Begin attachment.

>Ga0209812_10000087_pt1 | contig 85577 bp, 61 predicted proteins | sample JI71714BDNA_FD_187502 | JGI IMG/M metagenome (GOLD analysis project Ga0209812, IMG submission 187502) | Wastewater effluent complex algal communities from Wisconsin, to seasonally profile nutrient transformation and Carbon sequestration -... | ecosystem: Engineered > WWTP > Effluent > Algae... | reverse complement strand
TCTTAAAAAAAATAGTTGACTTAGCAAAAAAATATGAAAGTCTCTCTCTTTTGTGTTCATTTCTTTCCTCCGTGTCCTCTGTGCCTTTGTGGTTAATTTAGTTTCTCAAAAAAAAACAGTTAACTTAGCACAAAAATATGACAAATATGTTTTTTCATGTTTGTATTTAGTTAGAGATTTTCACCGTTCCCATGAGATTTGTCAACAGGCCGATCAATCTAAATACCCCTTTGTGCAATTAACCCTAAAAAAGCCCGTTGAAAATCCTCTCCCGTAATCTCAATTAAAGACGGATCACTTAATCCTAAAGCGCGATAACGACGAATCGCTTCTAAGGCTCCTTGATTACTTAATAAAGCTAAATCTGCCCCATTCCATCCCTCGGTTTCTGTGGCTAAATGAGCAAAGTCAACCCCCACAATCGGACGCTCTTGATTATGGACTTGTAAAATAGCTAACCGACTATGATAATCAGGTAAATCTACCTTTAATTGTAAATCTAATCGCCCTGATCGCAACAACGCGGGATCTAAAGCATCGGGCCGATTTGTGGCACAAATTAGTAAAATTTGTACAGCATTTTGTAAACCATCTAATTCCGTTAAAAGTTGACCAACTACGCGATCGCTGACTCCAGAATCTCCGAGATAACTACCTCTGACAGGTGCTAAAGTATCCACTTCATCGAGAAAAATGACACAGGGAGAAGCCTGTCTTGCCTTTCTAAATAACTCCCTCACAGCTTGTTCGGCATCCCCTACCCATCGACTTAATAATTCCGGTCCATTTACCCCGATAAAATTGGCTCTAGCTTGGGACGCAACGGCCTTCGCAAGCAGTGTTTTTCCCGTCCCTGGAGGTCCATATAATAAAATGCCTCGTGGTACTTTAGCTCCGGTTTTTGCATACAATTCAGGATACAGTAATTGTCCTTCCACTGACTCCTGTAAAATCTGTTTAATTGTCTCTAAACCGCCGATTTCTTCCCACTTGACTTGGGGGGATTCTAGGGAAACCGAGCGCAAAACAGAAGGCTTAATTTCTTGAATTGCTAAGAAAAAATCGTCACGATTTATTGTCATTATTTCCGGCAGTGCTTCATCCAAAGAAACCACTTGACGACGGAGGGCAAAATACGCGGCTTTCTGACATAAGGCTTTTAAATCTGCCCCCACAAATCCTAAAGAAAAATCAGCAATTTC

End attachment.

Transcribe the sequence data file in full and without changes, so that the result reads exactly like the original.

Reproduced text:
>Ga0209812_10000087_pt1 | contig 85577 bp, 61 predicted proteins | sample JI71714BDNA_FD_187502 | JGI IMG/M metagenome (GOLD analysis project Ga0209812, IMG submission 187502) | Wastewater effluent complex algal communities from Wisconsin, to seasonally profile nutrient transformation and Carbon sequestration -... | ecosystem: Engineered > WWTP > Effluent > Algae... | reverse complement strand
TCTTAAAAAAAATAGTTGACTTAGCAAAAAAATATGAAAGTCTCTCTCTTTTGTGTTCATTTCTTTCCTCCGTGTCCTCTGTGCCTTTGTGGTTAATTTAGTTTCTCAAAAAAAAACAGTTAACTTAGCACAAAAATATGACAAATATGTTTTTTCATGTTTGTATTTAGTTAGAGATTTTCACCGTTCCCATGAGATTTGTCAACAGGCCGATCAATCTAAATACCCCTTTGTGCAATTAACCCTAAAAAAGCCCGTTGAAAATCCTCTCCCGTAATCTCAATTAAAGACGGATCACTTAATCCTAAAGCGCGATAACGACGAATCGCTTCTAAGGCTCCTTGATTACTTAATAAAGCTAAATCTGCCCCATTCCATCCCTCGGTTTCTGTGGCTAAATGAGCAAAGTCAACCCCCACAATCGGACGCTCTTGATTATGGACTTGTAAAATAGCTAACCGACTATGATAATCAGGTAAATCTACCTTTAATTGTAAATCTAATCGCCCTGATCGCAACAACGCGGGATCTAAAGCATCGGGCCGATTTGTGGCACAAATTAGTAAAATTTGTACAGCATTTTGTAAACCATCTAATTCCGTTAAAAGTTGACCAACTACGCGATCGCTGACTCCAGAATCTCCGAGATAACTACCTCTGACAGGTGCTAAAGTATCCACTTCATCGAGAAAAATGACACAGGGAGAAGCCTGTCTTGCCTTTCTAAATAACTCCCTCACAGCTTGTTCGGCATCCCCTACCCATCGACTTAATAATTCCGGTCCATTTACCCCGATAAAATTGGCTCTAGCTTGGGACGCAACGGCCTTCGCAAGCAGTGTTTTTCCCGTCCCTGGAGGTCCATATAATAAAATGCCTCGTGGTACTTTAGCTCCGGTTTTTGCATACAATTCAGGATACAGTAATTGTCCTTCCACTGACTCCTGTAAAATCTGTTTAATTGTCTCTAAACCGCCGATTTCTTCCCACTTGACTTGGGGGGATTCTAGGGAAACCGAGCGCAAAACAGAAGGCTTAATTTCTTGAATTGCTAAGAAAAAATCGTCACGATTTATTGTCATTATTTCCGGCAGTGCTTCATCCAAAGAAACCACTTGACGACGGAGGGCAAAATACGCGGCTTTCTGACATAAGGCTTTTAAATCTGCCCCCACAAATCCTAAAGAAAAATCAGCAATTTC